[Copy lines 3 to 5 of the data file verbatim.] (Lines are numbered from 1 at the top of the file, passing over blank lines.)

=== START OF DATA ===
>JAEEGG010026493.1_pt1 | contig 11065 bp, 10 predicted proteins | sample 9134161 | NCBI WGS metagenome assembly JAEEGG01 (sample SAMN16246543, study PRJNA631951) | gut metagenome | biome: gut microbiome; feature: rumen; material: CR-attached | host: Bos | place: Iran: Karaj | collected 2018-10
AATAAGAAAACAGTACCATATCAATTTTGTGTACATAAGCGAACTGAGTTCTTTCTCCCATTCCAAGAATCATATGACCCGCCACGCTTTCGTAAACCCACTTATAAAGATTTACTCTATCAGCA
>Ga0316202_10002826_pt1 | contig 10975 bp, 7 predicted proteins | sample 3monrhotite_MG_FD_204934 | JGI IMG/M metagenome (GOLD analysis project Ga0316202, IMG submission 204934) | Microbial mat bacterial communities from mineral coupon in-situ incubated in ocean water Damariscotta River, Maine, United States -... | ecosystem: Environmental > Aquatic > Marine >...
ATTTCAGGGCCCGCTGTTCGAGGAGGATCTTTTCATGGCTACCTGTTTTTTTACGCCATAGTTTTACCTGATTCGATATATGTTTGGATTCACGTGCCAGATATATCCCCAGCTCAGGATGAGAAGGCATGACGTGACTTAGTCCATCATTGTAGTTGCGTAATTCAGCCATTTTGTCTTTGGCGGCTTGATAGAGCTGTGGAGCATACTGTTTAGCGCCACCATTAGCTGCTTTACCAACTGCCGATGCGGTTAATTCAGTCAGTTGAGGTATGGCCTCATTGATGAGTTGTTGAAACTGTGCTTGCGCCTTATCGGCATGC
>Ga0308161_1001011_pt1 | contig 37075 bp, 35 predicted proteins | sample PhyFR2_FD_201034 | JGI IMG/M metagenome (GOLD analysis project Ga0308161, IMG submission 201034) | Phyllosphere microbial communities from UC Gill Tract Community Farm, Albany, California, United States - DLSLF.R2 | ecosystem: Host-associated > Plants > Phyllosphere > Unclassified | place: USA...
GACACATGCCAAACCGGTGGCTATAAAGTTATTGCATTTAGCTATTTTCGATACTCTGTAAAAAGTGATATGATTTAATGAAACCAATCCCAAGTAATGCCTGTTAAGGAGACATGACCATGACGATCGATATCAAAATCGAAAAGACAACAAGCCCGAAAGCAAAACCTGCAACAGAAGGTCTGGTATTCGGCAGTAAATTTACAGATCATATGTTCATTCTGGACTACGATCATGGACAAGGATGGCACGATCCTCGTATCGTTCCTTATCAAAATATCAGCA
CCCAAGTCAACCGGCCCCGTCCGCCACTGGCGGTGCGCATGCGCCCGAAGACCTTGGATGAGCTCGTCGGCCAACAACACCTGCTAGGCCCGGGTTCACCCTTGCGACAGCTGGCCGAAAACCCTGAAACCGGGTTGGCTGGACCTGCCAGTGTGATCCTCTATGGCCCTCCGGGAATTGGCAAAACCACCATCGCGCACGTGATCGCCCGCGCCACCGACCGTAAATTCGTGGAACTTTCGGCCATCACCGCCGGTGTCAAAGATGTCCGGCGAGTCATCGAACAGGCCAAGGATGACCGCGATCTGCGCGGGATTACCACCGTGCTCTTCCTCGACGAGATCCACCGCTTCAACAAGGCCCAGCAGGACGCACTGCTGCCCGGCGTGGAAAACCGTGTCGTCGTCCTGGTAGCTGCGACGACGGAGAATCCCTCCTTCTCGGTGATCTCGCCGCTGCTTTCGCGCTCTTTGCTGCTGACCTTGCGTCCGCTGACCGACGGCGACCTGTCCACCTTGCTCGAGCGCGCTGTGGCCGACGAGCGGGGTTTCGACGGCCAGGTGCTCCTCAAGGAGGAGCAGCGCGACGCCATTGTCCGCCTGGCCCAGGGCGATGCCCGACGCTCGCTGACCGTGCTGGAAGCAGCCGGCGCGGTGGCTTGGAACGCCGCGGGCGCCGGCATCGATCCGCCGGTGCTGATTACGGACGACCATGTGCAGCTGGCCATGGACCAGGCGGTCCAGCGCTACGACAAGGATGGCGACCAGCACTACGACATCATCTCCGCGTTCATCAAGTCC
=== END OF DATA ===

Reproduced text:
>Ga0316202_10002826_pt1 | contig 10975 bp, 7 predicted proteins | sample 3monrhotite_MG_FD_204934 | JGI IMG/M metagenome (GOLD analysis project Ga0316202, IMG submission 204934) | Microbial mat bacterial communities from mineral coupon in-situ incubated in ocean water Damariscotta River, Maine, United States -... | ecosystem: Environmental > Aquatic > Marine >...
ATTTCAGGGCCCGCTGTTCGAGGAGGATCTTTTCATGGCTACCTGTTTTTTTACGCCATAGTTTTACCTGATTCGATATATGTTTGGATTCACGTGCCAGATATATCCCCAGCTCAGGATGAGAAGGCATGACGTGACTTAGTCCATCATTGTAGTTGCGTAATTCAGCCATTTTGTCTTTGGCGGCTTGATAGAGCTGTGGAGCATACTGTTTAGCGCCACCATTAGCTGCTTTACCAACTGCCGATGCGGTTAATTCAGTCAGTTGAGGTATGGCCTCATTGATGAGTTGTTGAAACTGTGCTTGCGCCTTATCGGCATGC
>Ga0308161_1001011_pt1 | contig 37075 bp, 35 predicted proteins | sample PhyFR2_FD_201034 | JGI IMG/M metagenome (GOLD analysis project Ga0308161, IMG submission 201034) | Phyllosphere microbial communities from UC Gill Tract Community Farm, Albany, California, United States - DLSLF.R2 | ecosystem: Host-associated > Plants > Phyllosphere > Unclassified | place: USA...